Let's start with the positives. The pen is really easy to use. It comes with two packs of flourescent and regular colors, which you simply insert into the pen. The pen itself heats up and then extrudes the heated plastic. There's an art to applying it -- a template is highly recommended, as you'll see from the pictures -- but it's pretty simple once you get accustomed to it. Switching colors isn't too problematic, and the plastic really does instantly cool within seconds so you can pretty much build whatever you want on the fly. That's the good news...
This is basically a plastic soldering tool that gets hot, so little kids really can't use it -- and frankly, they'd be bored after 15 minutes of slowly moving a pen back and forth to fill in the blanks. Half the stuff advertised on the box would take reams of (expensive!) plastic that is likely bad for the environment. I had a headache after using it for 20 minutes.
You know this is something of an experimental technology when it comes with three tools, all dedicated to cleaning out plastic jams. In short, you either finish using the entire strand of plastic or you need to remove the pen tip with a hex wrench and shove a poker through the tube to force it out. Theoretically, the pen reverses unused plastic with a click of a button. In practice, after a certain amount of plastic is used there's no way you're going to get it out of the pen without using it up.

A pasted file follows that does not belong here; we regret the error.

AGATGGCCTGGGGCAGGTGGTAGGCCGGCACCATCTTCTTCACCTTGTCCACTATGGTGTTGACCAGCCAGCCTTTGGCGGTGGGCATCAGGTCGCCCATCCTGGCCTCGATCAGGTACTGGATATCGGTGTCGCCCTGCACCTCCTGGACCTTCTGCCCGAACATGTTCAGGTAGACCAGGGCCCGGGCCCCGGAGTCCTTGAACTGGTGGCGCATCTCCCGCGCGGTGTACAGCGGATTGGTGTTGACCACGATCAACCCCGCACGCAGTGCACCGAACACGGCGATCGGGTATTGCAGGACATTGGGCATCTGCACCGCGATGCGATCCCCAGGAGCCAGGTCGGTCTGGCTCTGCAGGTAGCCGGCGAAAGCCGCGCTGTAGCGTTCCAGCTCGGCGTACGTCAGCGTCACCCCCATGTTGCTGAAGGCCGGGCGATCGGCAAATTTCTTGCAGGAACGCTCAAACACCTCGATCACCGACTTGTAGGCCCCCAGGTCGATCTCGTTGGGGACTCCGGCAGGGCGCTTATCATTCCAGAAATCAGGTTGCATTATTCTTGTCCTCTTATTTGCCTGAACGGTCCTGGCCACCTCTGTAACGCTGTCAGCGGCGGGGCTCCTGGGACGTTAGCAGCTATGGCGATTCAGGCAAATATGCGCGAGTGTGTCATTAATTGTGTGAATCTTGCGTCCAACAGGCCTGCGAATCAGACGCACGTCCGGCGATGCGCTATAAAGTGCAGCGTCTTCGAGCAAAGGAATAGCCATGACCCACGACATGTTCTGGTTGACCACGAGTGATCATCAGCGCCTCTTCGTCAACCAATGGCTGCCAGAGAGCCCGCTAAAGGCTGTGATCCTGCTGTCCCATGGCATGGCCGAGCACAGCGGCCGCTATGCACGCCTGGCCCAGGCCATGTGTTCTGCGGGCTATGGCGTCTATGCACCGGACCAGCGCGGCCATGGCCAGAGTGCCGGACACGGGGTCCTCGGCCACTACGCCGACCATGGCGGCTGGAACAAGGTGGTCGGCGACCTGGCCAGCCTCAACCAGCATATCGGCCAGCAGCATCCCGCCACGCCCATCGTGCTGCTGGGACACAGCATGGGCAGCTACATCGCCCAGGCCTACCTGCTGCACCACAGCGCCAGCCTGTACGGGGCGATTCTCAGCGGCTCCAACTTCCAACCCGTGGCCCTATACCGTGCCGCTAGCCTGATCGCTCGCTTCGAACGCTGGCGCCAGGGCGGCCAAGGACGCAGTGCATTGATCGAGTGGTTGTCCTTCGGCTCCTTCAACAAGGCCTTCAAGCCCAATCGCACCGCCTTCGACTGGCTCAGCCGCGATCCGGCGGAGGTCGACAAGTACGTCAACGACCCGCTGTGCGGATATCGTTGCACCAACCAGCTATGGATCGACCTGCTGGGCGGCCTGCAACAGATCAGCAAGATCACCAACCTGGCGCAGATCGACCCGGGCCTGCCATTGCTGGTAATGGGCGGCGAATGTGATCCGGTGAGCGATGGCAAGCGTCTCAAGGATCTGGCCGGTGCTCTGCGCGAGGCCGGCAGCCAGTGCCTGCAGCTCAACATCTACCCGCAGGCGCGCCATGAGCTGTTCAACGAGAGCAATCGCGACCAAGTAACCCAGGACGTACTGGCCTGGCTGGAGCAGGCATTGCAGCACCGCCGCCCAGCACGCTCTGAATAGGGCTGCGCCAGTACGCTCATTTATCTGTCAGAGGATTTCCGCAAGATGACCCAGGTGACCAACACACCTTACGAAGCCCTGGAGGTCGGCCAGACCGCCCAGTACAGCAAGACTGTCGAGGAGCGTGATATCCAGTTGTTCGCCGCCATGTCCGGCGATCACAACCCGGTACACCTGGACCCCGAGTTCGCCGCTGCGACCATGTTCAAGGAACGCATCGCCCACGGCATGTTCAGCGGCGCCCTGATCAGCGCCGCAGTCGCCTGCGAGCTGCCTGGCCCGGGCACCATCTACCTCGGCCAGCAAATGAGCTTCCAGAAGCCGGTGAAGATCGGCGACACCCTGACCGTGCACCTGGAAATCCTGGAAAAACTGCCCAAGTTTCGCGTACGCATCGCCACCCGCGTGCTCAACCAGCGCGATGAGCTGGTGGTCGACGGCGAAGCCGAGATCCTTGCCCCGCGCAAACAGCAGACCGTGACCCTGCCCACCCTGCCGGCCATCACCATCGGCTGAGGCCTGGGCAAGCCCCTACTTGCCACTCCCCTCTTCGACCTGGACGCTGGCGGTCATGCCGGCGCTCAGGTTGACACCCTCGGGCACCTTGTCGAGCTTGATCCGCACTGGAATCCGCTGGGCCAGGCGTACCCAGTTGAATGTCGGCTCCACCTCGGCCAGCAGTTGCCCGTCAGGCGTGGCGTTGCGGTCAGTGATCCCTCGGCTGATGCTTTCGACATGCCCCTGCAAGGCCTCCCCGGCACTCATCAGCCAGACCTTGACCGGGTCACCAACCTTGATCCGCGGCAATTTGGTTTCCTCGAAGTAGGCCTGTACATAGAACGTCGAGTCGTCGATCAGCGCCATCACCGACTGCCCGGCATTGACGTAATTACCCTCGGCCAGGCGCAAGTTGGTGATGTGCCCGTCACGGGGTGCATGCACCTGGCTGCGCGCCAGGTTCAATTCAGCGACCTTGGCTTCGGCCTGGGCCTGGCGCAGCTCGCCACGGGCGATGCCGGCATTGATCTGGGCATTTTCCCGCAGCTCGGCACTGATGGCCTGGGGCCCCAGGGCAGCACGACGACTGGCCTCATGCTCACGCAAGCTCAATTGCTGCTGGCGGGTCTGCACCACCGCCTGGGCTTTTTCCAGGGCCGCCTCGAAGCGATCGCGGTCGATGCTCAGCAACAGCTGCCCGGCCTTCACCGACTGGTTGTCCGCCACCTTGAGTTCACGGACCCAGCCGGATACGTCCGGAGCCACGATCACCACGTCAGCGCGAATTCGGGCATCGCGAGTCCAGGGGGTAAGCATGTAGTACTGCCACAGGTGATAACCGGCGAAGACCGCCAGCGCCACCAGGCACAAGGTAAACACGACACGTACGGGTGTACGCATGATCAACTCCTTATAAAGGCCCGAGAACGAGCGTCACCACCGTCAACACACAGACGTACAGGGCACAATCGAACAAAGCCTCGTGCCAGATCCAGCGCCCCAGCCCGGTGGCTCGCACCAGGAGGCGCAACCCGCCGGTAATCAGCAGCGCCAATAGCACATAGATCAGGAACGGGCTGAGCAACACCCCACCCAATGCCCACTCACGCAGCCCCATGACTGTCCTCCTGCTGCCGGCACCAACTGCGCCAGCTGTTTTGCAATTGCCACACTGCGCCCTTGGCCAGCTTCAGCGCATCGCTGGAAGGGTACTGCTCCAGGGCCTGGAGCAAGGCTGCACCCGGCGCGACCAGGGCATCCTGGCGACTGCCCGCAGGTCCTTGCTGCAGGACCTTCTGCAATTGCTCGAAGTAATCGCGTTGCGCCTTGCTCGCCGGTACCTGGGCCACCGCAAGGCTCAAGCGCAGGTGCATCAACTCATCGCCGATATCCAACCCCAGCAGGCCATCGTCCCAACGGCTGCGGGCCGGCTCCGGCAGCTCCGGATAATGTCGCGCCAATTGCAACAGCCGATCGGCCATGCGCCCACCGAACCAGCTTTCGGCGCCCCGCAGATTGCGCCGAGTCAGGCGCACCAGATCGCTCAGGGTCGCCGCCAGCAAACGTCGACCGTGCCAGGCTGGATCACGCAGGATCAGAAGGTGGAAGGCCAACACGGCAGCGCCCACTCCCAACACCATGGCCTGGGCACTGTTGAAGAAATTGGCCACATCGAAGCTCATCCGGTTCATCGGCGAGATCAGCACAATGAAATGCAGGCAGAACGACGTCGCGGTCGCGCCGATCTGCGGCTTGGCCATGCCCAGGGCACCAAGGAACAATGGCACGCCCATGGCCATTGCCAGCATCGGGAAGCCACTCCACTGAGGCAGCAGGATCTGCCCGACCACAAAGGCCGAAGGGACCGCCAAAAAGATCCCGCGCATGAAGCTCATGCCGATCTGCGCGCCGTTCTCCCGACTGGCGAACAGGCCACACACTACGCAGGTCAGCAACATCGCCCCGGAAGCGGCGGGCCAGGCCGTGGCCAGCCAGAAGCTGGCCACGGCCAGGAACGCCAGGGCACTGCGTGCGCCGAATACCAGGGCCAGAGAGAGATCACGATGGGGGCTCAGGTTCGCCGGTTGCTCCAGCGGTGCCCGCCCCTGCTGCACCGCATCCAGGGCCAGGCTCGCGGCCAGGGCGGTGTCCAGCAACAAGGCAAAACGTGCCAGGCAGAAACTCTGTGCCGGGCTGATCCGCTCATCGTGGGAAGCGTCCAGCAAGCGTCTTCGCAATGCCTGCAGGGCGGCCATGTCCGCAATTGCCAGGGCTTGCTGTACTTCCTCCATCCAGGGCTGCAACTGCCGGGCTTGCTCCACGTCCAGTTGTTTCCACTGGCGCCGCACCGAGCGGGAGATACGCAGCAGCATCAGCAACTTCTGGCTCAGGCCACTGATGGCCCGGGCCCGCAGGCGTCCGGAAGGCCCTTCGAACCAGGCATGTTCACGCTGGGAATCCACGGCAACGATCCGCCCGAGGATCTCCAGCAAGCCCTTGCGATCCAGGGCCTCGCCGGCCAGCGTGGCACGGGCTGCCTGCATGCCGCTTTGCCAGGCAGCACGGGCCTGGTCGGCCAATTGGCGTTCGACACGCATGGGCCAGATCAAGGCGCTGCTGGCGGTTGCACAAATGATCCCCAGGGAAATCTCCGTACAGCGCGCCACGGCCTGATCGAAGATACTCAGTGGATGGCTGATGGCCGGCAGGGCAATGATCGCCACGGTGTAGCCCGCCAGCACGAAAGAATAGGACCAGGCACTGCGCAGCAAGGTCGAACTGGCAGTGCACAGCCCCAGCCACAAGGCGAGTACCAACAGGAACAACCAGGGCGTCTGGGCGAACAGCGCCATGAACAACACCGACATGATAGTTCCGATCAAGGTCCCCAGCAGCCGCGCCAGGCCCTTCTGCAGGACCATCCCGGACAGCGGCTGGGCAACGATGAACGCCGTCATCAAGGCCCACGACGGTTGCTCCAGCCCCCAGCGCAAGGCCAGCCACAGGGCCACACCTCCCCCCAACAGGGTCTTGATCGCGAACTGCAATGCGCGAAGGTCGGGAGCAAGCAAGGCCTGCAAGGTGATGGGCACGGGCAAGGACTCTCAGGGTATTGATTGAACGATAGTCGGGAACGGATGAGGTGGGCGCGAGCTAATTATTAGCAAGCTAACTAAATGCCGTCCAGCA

If it's not obvious, this pen gets hot. It's not so bad that you'll seriously burn yourself, but it's hot enough to hurt if you're not careful. The pen is all about making kids' stuff (again, the box art is covered with all kinds of cool toys) but it's not for kids.
The first sculpt I made was a 2D sculpt of Rainbow Dash as a unicorn (this was my daughter's request, I don't ask questions). Rainbow Dash was a particularly good test because My Little Pony characters are drawn with thick lines and vibrant colors. There was plenty to experiment with, and you can see from the picture that I got better as I filled out the sculpt.
The second sculpt I made was for my son, who considers fries a major food group. We made a papercraft of a fry box and then I sculpted the model around it. It revealed the flaws in this kind of sculpt, which is that it's not made for flat surfaces. I had to divide it up into several sections, and even then ended up using all of the red plastic filament provided. I made the fries myself without any model at all, and while they worked well enough you really can't handle them. You'll need a scissor to prune the edges on anything you produce.
This 3D pen works great. The question is why you would go through all this trouble to use it. I printed Rainbow Dash to begin with and just traced her, so I technically had a 2D picture of Rainbow-Dash-as-unicorn before I even started. Similarly, I could have just made my own fry box with paper and markers. The 3D pen made it more difficult and took longer.
There's likely application for a 3D pen with miniature gaming, but it's not anything with hard edges. Think spiderwebs, blobs, elementals, stuff like that. I plan on trying my hand at some other interesting miniatures using it next, if I can puzzle out how to create them. It definitely helps to have a frame of some sort to work with.
My kids were thrilled. After all that hard work...me, not so much.
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